Urbanisation and infrastructure development bode well for Africa's property market

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Speakers at the annual Africa Property Investment Summit in Johannesburg suggested that concerns about lower commodity prices, China’s slowdown and the currency turbulence in many of the continent’s key economies have not seriously dented long-term plans Speakers at the annual Africa Property Investment Summit in Johannesburg suggested that concerns about lower commodity prices, China’s slowdown and the currency turbulence in many of the continent’s key economies have not seriously dented long-term plans

Africa's long-term property prospects remain bright, fueled by rapid urbanization, mass transit and transport development and a growing ageing population.

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Commercial property development seems to be surging ahead in many African markets, defying the commodity price slump and currency crises.

Speakers at last week’s Africa Property Investment Summit in Johannesburg suggested that concerns about lower commodity prices, China’s slowdown and the currency turbulence in many of the continent’s key economies have not seriously dented long-term plans for large development projects in countries such as Mauritius, Mozambique, Zambia, Nigeria and others.

The property market provides a barometer for the economic fortunes of a country. The growth of shopping malls and mixed-use developments, as well as associated infrastructure such as warehousing in Africa over the past few years, shows the confidence funders, developers and tenants have in the future of many economies.

Last week, several hundred delegates from throughout Africa, Europe and the Middle East listened to the bad news about global market turbulence and the challenges of African markets. But speakers were also upbeat about new investment trends, opportunities and quality developments already under way across Africa.

Although commodities are a key driver of development in Africa, growth in the continent’s property sector is also underpinned by increasing per-capita incomes; growing formal businesses; new infrastructural links between countries, towns and cities; and the lack of housing, formal shopping facilities and decent office space in most urban areas. The building of new shopping malls, office blocks, government buildings and housing estates is defying economic problems in key markets such as Nigeria, Zambia and Ghana. In Maputo, the $150m Torres Rani residential, retail and office towers on the beachfront being built with Middle East funding are a response to the lack of A-grade facilities in this fast-growing, sprawling city.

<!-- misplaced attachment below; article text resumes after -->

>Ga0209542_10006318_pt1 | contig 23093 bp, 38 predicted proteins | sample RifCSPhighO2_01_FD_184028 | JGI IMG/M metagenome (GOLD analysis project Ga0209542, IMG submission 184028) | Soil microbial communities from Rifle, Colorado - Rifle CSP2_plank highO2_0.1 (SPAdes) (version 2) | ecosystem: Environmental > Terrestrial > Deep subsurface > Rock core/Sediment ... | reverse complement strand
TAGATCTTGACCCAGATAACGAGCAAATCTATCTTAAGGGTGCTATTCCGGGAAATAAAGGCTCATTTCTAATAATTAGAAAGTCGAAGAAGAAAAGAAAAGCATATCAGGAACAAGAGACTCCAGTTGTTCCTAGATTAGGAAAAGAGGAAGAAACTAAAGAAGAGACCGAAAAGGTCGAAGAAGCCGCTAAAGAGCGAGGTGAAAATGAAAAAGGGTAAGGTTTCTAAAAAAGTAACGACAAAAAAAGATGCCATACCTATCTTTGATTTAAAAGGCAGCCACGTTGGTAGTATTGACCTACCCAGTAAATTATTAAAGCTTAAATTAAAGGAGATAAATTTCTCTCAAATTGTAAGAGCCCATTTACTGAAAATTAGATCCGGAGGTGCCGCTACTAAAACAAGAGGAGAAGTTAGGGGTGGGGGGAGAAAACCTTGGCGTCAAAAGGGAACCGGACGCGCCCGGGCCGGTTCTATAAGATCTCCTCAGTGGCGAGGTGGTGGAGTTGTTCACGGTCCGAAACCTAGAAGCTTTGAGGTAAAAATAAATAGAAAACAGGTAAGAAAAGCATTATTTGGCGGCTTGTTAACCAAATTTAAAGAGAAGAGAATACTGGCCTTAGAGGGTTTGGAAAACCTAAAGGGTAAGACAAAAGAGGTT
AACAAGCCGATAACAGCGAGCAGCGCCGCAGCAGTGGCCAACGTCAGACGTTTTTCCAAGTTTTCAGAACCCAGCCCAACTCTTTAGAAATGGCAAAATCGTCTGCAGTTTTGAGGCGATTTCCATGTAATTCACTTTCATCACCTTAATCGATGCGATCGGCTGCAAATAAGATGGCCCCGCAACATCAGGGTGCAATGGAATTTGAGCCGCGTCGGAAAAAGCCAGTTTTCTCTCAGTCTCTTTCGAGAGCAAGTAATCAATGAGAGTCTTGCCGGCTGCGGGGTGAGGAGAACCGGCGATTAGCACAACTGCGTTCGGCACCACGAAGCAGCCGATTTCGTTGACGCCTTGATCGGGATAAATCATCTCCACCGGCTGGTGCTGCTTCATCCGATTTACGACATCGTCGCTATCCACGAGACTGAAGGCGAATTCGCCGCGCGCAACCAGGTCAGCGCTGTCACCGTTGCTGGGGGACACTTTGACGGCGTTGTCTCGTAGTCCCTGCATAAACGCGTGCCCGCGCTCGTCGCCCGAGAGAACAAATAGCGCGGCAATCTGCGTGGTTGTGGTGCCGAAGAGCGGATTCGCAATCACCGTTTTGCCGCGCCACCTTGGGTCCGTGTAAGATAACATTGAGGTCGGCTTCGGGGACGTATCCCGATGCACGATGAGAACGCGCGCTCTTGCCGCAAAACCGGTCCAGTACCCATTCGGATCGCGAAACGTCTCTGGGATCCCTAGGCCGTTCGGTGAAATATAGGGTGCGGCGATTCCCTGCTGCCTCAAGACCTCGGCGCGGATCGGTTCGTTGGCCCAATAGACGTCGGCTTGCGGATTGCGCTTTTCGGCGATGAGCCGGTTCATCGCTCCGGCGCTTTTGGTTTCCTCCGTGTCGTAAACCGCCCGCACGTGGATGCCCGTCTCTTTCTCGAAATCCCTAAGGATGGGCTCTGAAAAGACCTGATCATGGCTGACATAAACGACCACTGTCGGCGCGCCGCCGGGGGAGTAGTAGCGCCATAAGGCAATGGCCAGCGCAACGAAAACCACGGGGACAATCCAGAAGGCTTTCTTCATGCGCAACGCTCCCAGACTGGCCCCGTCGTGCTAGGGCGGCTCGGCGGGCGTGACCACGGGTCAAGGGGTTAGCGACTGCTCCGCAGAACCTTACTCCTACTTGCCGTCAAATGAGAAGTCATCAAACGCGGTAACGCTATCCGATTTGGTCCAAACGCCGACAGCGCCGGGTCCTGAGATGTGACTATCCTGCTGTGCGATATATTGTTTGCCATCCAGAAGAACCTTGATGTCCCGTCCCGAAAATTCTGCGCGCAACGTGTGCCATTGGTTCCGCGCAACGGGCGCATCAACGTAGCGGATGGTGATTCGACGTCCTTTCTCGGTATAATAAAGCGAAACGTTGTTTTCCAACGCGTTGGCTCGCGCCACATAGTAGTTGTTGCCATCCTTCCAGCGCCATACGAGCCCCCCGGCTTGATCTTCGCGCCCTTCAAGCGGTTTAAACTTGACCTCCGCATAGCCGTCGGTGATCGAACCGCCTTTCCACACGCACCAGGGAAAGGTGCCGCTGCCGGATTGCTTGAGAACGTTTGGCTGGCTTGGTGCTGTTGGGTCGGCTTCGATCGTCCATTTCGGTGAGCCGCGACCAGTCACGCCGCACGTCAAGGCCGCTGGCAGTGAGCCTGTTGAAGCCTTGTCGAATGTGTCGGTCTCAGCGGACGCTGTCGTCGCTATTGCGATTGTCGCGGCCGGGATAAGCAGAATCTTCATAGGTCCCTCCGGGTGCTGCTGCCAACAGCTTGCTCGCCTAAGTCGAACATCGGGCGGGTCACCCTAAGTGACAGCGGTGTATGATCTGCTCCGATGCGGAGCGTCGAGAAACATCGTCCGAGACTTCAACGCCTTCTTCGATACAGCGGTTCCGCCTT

Retail chains such as Shoprite and Massmart in SA and Nakumatt in Kenya continue to expand their footprint and new supermarket groups Choppies from Botswana and Carrefour from France are making an appearance as anchor tenants in mall developments.

But commercial developments are long-term projects that can take years to get off the ground. As a colleague often says, the best shopping mall is the one that happens, referring to projects that remain in the project pipeline for years because of a range of problems, including timing.

But developers appear to be sanguine. The rising middle class and aspirant shoppers in lower-income groups will continue to support the malls in the cities, they believe.

A rising trend is the move to smaller towns and secondary cities. These opportunities are driven largely by resources. Softening commodity prices present a risk for these long-term investments. But there are many reasons to be optimistic.

SA’s Resilient Property Income Fund has focused on building shopping malls in Nigeria’s fast-growing secondary cities, which have several million residents and no formal shopping malls. The Zambian mining towns of Solwezi and Kitwe have become urban centres for the Copper Belt, attracting custom from all over northwest Zambia and capturing business from transporters to the Democratic Republic of Congo.

This reflects a long-term urbanisation trend that is being seen across the continent as infrastructure improves and centres become more connected.

Tete in Mozambique, a town of 250,000 people, is on a transport route linking three countries. The fact that it adjoins a large coal industry is only part of the picture.

This year, the town’s first shopping mall will open. It is small with a handful of tenants. That is the model Africa needs. As one developer said, you cannot drown in shallow water.

Read more on:

Botswana Property Market  |  Ghana Property Market  |  Zambia Property Market  |  Nigeria Property Market  |  Resilient Property Income Fund  |  Africa Property Investment Summit  |  Mauritius Property Market  |  Mozambique Property Market  |  Resilient Africa  |  Maputo Property Market  |  Africa Property market

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